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Sun, Jul 16, 2017

New ATSB Research Doubles Chances Of Landing Safely In Unforecast Weather

First In A Series Of Planned ATSB Reports Covering Airport Operations

New ground-breaking research released by the ATSB is expected to double the chances of aircraft landing safely during times of unforecast weather. This is the first report in a series covering Australian airports supporting regular passenger transport operations.

The ATSB investigator leading the research project, Dave Wilson, has analyzed an enormous amount of weather and aerodrome data to identify weather-related safety risks for Adelaide and Mildura airports. Wilson said there were around 50,000 arrivals at Adelaide each year. The likelihood of encountering unforecast weather and having to adopt a contingency plan, such as diverting, was a rare occurrence—about one in 3000.

By developing sophisticated algorithms from the data, the research makes arrival without sufficient warning even rarer—perhaps as low as one in 10,000. In so doing, the predictive nature of the research means enhanced safety for the travelling public in Australia. “By reducing the number of aircraft being caught out, we significantly reduce the chance that something will go wrong,” Wilson said.

“As an example, if you take mornings in Adelaide, retrieving a forecast an hour out from landing could double the chance of a safe arrival compared to three hours out,. Every year there are circumstances where forecasts don’t provide sufficient warning for pilots. This means they have to divert or, in some rare cases, land below specified limits with critically low fuel levels.”

This occurred in 2013 when two Boeing 737-800 aircraft were forced to divert to Mildura from landing at Adelaide, where poor weather was also encountered. One of these aircraft landed below the specified safe limits with limited fuel remaining.

The research will benefit all aviation operators but, purely due to the number of flights, will be more useful for high capacity commercial transport. Operators will be able to use the research to help guide operational staff such as dispatchers, who support their pilots by helping to focus attention on high risk times of day and seasons of the year. It will also be of strategic use to the Civil Aviation Safety Authority, Airservices Australia and the Bureau of Meteorology. “We can identify high-risk locations and high-risk times of day and year, and when this is used with flight planning and operational rules for landing, safety can be enhanced. It will also allow for better decision-making with respect to the prioritisation of investment decisions about aircraft and aerodrome navigational equipment,” Wilson said.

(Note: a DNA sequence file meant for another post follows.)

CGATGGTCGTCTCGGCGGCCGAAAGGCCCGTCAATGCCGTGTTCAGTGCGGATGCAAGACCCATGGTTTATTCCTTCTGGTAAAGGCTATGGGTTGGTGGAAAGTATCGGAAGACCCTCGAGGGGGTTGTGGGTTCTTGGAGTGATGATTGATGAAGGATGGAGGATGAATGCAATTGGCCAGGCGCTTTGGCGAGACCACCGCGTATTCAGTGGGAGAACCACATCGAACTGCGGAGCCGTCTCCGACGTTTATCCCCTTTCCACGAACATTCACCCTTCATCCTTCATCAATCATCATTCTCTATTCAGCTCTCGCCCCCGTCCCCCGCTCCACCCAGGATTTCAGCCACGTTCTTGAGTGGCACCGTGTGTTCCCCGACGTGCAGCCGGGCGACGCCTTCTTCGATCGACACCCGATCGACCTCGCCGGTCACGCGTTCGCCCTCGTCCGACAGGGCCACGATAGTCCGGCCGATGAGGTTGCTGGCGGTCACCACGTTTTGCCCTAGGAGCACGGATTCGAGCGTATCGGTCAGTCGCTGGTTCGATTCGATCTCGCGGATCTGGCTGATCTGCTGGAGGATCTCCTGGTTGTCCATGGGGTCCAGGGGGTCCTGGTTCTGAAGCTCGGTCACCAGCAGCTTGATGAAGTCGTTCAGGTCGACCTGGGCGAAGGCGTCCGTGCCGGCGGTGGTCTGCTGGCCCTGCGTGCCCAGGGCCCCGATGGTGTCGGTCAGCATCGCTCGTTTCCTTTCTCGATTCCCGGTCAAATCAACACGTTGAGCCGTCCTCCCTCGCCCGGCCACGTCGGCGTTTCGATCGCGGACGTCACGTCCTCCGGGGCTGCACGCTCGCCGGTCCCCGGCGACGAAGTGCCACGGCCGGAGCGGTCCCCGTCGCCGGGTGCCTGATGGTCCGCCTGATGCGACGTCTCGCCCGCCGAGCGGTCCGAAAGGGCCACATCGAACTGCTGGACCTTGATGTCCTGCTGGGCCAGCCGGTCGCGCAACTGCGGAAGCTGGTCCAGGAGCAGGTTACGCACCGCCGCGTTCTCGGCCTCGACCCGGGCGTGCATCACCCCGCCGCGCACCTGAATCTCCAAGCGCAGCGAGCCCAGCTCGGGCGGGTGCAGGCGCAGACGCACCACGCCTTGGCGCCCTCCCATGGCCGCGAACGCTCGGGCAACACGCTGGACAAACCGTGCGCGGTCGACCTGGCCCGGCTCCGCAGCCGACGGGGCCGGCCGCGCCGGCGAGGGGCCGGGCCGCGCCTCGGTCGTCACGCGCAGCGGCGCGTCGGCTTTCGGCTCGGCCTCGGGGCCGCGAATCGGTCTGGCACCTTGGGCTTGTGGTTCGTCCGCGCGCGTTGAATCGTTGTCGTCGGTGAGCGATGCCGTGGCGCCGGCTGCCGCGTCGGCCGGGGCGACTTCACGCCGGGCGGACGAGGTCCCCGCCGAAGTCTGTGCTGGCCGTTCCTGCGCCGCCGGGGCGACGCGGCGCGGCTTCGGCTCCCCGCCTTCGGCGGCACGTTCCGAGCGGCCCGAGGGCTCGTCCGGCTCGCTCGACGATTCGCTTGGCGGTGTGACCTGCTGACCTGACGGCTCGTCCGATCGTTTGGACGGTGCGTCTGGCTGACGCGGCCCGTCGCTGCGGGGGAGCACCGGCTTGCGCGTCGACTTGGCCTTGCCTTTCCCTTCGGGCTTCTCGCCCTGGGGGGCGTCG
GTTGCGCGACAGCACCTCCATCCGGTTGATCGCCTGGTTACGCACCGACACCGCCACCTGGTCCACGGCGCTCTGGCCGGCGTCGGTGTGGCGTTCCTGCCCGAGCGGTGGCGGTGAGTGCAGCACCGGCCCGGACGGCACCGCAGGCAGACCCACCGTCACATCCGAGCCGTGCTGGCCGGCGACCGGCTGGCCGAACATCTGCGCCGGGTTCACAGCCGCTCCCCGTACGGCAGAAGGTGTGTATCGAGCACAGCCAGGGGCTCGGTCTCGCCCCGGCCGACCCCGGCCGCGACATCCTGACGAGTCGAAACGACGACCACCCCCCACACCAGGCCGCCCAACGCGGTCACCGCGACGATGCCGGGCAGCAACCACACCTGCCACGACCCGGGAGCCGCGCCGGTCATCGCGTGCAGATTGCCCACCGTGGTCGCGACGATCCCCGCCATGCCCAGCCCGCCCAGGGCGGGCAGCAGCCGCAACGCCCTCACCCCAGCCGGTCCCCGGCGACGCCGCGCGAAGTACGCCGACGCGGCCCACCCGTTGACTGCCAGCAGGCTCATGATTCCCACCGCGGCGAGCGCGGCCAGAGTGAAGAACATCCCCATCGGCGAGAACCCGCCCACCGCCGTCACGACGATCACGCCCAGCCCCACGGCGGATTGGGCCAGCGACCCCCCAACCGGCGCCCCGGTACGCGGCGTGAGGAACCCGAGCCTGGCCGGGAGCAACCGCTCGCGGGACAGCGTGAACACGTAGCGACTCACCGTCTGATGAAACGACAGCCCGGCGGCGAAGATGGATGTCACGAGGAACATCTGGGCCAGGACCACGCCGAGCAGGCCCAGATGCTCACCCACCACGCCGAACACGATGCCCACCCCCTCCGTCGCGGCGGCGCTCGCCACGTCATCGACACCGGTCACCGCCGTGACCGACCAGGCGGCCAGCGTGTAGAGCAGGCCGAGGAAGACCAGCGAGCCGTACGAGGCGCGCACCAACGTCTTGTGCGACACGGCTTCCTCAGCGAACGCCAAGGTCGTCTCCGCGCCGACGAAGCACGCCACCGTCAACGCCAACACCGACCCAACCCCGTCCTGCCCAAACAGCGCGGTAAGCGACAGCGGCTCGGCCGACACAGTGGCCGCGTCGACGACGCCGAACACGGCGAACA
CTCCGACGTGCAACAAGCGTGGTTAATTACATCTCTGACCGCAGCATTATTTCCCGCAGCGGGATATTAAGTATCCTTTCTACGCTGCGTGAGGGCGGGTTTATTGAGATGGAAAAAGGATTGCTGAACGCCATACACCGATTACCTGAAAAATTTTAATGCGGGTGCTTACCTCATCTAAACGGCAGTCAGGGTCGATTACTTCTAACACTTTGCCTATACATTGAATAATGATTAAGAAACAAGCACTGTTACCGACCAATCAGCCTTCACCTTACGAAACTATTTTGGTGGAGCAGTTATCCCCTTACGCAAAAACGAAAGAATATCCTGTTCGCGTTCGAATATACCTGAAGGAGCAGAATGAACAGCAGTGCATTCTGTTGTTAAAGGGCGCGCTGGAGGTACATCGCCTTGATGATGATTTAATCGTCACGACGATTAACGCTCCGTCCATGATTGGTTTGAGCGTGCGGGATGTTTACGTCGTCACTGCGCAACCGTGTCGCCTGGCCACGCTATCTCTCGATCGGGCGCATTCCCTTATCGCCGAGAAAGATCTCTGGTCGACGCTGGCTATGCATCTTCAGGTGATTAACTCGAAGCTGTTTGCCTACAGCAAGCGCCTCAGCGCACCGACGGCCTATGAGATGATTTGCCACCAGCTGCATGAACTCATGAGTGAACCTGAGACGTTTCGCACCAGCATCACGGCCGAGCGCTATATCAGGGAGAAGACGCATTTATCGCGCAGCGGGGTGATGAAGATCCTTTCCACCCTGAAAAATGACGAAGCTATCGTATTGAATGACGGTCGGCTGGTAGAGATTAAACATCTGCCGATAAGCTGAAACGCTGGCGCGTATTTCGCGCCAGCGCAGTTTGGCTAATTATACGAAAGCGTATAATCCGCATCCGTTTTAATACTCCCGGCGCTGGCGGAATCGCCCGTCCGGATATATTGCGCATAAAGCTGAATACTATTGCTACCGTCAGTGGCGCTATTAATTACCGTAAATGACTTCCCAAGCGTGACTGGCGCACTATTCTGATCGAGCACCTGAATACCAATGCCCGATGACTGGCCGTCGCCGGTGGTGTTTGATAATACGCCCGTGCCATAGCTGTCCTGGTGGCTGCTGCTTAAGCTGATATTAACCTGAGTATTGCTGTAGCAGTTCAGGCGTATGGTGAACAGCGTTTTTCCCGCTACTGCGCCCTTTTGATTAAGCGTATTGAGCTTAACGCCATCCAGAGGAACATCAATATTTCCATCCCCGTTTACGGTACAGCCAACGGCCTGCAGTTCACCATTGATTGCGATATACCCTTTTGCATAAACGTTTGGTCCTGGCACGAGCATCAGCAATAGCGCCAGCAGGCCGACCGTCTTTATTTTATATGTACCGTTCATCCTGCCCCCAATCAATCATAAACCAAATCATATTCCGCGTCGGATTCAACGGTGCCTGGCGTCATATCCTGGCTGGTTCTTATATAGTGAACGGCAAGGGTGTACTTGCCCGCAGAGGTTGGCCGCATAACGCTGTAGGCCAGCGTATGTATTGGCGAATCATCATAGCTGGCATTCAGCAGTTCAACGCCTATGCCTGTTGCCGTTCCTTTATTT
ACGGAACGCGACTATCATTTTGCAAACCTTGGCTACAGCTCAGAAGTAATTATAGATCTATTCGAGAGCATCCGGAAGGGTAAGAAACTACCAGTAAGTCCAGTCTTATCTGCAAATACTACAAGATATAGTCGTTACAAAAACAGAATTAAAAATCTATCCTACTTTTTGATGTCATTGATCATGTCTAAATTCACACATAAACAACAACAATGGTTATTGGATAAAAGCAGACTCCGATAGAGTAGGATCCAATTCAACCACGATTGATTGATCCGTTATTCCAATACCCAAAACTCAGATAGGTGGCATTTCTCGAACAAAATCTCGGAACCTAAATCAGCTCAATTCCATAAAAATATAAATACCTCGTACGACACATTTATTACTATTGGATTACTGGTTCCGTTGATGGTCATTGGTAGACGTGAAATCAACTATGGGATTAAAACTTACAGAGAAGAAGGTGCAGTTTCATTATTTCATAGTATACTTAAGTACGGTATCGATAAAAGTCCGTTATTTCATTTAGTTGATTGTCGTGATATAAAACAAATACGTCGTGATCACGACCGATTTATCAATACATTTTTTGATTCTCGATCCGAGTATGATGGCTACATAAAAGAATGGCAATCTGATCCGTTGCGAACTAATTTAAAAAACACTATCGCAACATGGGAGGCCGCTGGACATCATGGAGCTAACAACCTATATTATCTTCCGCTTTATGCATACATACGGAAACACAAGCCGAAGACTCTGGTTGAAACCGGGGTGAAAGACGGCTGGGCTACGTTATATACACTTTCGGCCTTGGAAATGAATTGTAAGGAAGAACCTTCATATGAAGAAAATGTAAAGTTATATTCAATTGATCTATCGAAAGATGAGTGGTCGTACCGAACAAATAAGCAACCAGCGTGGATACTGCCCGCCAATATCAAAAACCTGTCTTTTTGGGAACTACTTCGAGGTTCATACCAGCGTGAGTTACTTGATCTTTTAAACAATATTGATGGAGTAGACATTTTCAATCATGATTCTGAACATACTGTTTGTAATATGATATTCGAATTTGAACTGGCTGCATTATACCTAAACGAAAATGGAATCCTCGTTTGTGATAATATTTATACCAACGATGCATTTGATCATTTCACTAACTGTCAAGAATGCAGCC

This research is tangible evidence of the direction in which ATSB Chief Commissioner Greg Hood wants to take the organization. “The ATSB is committed to becoming a data-driven, predictive transport safety investigator,” Mr Hood said. “We will continue to source data nationally on aviation transport safety occurrences and events and use that data to identify and communicate safety risks and emerging trends.”

Over the next two years Wilson will expand his research and evaluate billions of rows of data to produce a series of reports documenting weather-related safety risks for regions around Australia. The research ultimately has the potential to be applied not only in Australia, but around the world.

(Image provided with ATSB news release)

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